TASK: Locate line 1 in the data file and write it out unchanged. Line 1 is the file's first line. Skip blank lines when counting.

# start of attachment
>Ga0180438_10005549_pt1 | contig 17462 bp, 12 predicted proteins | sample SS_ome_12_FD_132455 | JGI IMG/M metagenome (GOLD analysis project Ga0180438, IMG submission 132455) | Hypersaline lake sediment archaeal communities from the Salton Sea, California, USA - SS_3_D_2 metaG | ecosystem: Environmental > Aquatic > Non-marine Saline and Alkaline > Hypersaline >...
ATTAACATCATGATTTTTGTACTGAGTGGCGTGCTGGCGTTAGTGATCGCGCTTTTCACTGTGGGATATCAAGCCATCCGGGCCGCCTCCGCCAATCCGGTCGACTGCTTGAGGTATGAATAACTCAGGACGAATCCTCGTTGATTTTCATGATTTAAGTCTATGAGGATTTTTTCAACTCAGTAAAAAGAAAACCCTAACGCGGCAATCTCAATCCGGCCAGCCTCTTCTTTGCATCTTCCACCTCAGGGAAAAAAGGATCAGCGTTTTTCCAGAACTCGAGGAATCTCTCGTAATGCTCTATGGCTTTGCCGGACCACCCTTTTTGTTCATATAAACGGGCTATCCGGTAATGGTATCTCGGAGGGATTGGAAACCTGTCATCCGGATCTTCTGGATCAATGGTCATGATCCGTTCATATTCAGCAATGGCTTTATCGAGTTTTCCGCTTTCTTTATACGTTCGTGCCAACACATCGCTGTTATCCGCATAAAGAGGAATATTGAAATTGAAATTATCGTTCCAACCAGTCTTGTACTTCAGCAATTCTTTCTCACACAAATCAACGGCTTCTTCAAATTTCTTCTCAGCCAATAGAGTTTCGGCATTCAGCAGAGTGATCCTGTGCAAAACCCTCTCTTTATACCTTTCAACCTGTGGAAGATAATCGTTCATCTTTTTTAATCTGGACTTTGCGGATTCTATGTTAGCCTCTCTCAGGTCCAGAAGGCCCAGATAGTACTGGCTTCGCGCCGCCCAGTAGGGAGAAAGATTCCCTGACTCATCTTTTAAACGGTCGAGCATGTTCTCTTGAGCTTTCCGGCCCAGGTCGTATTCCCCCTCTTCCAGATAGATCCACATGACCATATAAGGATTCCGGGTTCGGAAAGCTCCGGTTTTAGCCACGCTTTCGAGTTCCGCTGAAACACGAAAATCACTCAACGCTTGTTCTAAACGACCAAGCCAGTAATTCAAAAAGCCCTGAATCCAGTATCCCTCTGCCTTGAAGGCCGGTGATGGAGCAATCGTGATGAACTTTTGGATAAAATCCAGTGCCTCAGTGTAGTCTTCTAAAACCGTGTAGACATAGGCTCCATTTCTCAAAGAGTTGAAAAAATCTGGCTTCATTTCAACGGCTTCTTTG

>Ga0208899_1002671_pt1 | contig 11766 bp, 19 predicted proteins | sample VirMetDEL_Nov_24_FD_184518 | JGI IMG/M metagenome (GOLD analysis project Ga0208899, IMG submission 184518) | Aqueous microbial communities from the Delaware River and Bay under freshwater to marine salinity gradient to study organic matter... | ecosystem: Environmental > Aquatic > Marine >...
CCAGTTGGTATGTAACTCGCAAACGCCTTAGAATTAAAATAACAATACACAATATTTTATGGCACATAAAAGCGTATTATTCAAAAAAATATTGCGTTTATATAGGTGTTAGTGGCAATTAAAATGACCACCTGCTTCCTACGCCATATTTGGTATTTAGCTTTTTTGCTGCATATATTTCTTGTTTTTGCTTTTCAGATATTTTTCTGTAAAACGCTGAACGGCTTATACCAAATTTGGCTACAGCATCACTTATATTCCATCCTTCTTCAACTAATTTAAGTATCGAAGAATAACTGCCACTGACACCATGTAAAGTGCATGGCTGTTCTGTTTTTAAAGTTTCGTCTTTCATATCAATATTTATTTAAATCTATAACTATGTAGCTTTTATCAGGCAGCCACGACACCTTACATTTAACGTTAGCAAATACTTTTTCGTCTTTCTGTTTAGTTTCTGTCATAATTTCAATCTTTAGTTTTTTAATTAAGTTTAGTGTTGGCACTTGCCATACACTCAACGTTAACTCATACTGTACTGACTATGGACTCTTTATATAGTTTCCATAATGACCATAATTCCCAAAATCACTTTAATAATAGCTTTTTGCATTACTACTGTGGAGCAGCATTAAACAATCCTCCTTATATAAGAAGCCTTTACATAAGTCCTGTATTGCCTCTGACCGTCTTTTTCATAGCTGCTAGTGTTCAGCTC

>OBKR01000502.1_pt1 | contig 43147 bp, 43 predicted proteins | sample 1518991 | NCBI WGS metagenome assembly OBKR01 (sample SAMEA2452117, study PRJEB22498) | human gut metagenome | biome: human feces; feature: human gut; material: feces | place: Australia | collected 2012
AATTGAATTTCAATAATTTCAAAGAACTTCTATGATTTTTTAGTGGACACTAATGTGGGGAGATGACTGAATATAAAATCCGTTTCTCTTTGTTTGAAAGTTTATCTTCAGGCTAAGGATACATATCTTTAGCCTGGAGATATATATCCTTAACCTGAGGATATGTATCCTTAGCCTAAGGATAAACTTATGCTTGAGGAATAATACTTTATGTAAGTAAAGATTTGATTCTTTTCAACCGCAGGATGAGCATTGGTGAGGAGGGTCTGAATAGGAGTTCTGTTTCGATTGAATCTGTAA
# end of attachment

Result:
>Ga0180438_10005549_pt1 | contig 17462 bp, 12 predicted proteins | sample SS_ome_12_FD_132455 | JGI IMG/M metagenome (GOLD analysis project Ga0180438, IMG submission 132455) | Hypersaline lake sediment archaeal communities from the Salton Sea, California, USA - SS_3_D_2 metaG | ecosystem: Environmental > Aquatic > Non-marine Saline and Alkaline > Hypersaline >...